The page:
Hosted by Helen Mirren and written byFred Armisen, Bill Hader, Seth Meyers – Documentary Now! is a mockumentary that parodies a wide variety of iconic non-fiction films. Currently in its third season, this geeky series is both a satirical send-up, and a painstaking love letter to the art of documentary filmmaking. Sure, it subversively pokes fun at the tropes and hallmarks of everything from The Artist Is Present to Chef’s Table, but it also smartly explores the grey ethics and persuasive power of the medium through compelling imitation. Read our full review here.
Cooked up by creators behind Chef’s Table, Street Food is a sumptuous new food documentary exploring the meals, cultures and communities surrounding hawkers and vendors around the world. This first season’s travelogue focuses on Asia – heading to Japan, Singapore, South Korea, Taiwan, India, Thailand, the Philippines, Indonesia, and Vietnam – to tell the humble and inspiring stories of various local cooks. Emphasizing that there’s room for both tradition and innovation in cuisine, some stick to age-old consistency, while others modernize to survive.
Hot off the success of Get Out and Us, comedian Jordan Peele continues his potent transition to sci-fi and fantasy with a revival of The Twilight Zone. This new 2019 version lives up to Rod Serling’s 1950’s vision of using creepy genre conceits as parables for social critique and political commentary. Though a little uneven, at it’s best, these new stories are urgent, challenging and smartly contemporary – and yet still feel timeless enough to be considered future classics. Inventive, incisive, and less cynical than Black Mirror, The Twilight Zone is a thoughtful treat.
This new Ultraman anime isn’t a reboot, but a direct canon continuation of Ultra Q from the 1960s. The live-action tokusatu-style visuals have been traded in for 3D computer-generated animation, and the title hero is shrunken down to a human-sized hero – but this new version is a more than worthy successor. The story jumps ahead to follow Hayata’s (the original Ultraman) son Shinjiro, as he prepares take over the mantle from his father. The changes may take some getting used to, but ultimately, Ultraman proves to be an engaging ride for fans old and new.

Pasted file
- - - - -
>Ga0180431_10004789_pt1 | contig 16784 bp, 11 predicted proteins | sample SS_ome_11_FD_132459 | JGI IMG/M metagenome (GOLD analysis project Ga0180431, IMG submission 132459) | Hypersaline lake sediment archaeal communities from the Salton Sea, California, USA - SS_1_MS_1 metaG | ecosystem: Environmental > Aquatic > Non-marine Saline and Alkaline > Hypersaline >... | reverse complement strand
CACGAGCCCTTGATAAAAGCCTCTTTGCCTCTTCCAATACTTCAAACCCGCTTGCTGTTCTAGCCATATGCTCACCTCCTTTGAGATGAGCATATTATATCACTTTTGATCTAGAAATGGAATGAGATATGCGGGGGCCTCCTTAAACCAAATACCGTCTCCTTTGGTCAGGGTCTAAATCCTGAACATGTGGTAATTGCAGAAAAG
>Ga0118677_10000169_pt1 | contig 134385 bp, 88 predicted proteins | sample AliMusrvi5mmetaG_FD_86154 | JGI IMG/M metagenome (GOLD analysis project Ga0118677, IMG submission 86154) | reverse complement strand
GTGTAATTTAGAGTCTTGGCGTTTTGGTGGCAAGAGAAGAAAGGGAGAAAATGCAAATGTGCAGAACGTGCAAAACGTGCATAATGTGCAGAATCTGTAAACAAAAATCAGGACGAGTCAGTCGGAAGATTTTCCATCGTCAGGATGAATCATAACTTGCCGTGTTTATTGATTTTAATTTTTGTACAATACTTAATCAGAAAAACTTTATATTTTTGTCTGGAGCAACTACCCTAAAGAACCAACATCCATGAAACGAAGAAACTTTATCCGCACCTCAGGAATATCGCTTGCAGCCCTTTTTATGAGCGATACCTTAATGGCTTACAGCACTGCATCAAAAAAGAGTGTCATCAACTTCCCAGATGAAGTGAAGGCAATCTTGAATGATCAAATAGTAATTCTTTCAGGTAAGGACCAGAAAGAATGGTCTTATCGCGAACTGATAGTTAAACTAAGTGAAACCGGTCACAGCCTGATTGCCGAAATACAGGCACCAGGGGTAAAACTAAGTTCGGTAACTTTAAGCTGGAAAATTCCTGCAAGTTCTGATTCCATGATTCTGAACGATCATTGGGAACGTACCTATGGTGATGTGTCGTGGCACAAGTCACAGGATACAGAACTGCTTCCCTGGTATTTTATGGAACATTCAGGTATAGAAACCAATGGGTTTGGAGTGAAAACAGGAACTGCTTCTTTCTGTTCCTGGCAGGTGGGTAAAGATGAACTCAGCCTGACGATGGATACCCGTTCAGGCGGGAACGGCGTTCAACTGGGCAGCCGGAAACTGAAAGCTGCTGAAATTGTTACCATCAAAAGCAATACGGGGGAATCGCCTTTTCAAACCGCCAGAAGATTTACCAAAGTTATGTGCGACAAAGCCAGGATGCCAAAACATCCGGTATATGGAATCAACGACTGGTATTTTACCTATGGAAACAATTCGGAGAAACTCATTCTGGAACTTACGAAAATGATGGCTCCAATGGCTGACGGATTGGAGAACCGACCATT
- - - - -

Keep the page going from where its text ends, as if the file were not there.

Viceland’s new six-part documentary series is a sensational and emotional peek behind the curtain at some pro wrestling’s most infamous scandals and tragedies. From the psychologically damaging effects of Randy “Macho Man” Savage and Miss Elizabeth’s marriage (where their real-life intertwined with fiction), to the shocking murder of Bruiser Brody in a Puerto Rico locker room – Dark Side of the Ring investigates the darkest corners of a wild industry. Equal parts nostalgia trip and true-crime inquiry – this is fascinating viewing for marks, smarks and non-fans.
Based on the Rilakkuma character – one of the many adorable designs to come from Japanese stationery company San-X – Rilakkuma and Kaoru follows the adventures of Kaoru (voiced by To All The Boys I’ve Loved Before‘s Lana Condor) and her kawaii stuffed companions. As Kaoru faces the stress of office life, and the struggles of being a single-twenty-something, the talking plush toys provide her some needed comfort and cuteness. This delightfully relaxing slice-of-life tale, told in gorgeous stop-motion animation, will make your cheeks hurt from smiling too much.